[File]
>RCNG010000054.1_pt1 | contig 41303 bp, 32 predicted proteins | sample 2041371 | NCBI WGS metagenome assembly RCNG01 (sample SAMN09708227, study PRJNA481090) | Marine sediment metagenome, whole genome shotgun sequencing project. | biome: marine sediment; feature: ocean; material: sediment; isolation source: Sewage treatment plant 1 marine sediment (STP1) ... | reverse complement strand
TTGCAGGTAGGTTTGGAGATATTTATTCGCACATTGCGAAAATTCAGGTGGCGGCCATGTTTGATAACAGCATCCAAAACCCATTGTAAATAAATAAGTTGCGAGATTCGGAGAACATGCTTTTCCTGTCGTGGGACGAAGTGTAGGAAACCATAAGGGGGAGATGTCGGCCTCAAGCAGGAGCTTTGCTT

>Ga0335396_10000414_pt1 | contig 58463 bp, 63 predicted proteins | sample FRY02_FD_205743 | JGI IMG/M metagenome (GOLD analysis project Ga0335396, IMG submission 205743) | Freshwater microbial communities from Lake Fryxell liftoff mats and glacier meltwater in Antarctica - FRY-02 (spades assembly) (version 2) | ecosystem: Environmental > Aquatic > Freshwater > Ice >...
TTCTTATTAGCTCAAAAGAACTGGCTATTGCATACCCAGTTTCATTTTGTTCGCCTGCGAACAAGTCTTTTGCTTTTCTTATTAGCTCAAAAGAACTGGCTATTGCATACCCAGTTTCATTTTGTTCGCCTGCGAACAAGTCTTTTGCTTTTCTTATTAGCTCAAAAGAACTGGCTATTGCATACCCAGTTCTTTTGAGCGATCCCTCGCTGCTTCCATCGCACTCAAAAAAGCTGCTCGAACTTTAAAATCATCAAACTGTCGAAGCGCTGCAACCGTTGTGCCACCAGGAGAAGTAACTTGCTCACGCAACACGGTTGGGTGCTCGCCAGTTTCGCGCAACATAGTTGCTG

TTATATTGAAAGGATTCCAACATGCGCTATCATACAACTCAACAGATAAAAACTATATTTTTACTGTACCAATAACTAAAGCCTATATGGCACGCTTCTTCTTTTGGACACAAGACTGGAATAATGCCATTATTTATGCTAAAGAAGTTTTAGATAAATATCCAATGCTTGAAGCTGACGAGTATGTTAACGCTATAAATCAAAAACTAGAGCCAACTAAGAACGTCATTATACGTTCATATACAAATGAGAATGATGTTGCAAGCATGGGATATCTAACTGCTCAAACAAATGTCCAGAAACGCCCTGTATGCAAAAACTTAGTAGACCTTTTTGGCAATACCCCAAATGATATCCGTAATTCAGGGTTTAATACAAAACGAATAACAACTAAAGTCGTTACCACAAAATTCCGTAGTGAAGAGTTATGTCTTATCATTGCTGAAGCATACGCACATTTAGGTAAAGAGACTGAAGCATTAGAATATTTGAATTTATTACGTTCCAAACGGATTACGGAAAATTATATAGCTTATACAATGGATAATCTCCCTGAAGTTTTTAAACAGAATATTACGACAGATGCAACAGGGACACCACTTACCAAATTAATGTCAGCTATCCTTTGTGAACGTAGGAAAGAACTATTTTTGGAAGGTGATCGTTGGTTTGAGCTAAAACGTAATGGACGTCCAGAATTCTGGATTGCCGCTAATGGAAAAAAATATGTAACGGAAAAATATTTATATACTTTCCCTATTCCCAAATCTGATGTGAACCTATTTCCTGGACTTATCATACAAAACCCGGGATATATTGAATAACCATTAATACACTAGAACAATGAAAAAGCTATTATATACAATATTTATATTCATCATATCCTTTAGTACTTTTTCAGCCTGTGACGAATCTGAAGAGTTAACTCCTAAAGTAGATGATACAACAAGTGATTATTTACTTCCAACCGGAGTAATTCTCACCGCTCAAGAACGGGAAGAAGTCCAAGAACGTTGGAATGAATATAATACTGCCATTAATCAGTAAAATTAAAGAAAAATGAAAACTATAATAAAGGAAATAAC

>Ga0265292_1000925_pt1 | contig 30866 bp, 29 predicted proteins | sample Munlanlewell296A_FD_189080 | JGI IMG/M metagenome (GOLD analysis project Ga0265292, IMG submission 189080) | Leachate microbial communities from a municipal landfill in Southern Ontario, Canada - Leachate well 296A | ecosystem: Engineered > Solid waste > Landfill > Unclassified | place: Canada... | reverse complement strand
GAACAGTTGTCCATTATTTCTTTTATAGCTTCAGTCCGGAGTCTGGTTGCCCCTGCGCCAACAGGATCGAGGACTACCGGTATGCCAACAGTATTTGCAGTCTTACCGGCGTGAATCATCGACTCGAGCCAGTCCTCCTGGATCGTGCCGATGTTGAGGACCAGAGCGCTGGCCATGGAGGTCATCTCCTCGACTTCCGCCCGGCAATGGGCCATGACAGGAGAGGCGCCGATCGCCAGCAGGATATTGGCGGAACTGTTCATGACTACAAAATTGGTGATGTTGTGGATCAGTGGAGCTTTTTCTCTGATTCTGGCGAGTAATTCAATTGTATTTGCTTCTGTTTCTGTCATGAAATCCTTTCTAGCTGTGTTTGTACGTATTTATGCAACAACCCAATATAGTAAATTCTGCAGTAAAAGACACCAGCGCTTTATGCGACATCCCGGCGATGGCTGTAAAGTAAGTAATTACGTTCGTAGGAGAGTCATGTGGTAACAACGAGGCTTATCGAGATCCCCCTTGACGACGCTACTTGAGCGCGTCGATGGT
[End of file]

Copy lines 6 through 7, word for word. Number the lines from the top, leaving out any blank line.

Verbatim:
>Ga0265292_1000925_pt1 | contig 30866 bp, 29 predicted proteins | sample Munlanlewell296A_FD_189080 | JGI IMG/M metagenome (GOLD analysis project Ga0265292, IMG submission 189080) | Leachate microbial communities from a municipal landfill in Southern Ontario, Canada - Leachate well 296A | ecosystem: Engineered > Solid waste > Landfill > Unclassified | place: Canada... | reverse complement strand
GAACAGTTGTCCATTATTTCTTTTATAGCTTCAGTCCGGAGTCTGGTTGCCCCTGCGCCAACAGGATCGAGGACTACCGGTATGCCAACAGTATTTGCAGTCTTACCGGCGTGAATCATCGACTCGAGCCAGTCCTCCTGGATCGTGCCGATGTTGAGGACCAGAGCGCTGGCCATGGAGGTCATCTCCTCGACTTCCGCCCGGCAATGGGCCATGACAGGAGAGGCGCCGATCGCCAGCAGGATATTGGCGGAACTGTTCATGACTACAAAATTGGTGATGTTGTGGATCAGTGGAGCTTTTTCTCTGATTCTGGCGAGTAATTCAATTGTATTTGCTTCTGTTTCTGTCATGAAATCCTTTCTAGCTGTGTTTGTACGTATTTATGCAACAACCCAATATAGTAAATTCTGCAGTAAAAGACACCAGCGCTTTATGCGACATCCCGGCGATGGCTGTAAAGTAAGTAATTACGTTCGTAGGAGAGTCATGTGGTAACAACGAGGCTTATCGAGATCCCCCTTGACGACGCTACTTGAGCGCGTCGATGGT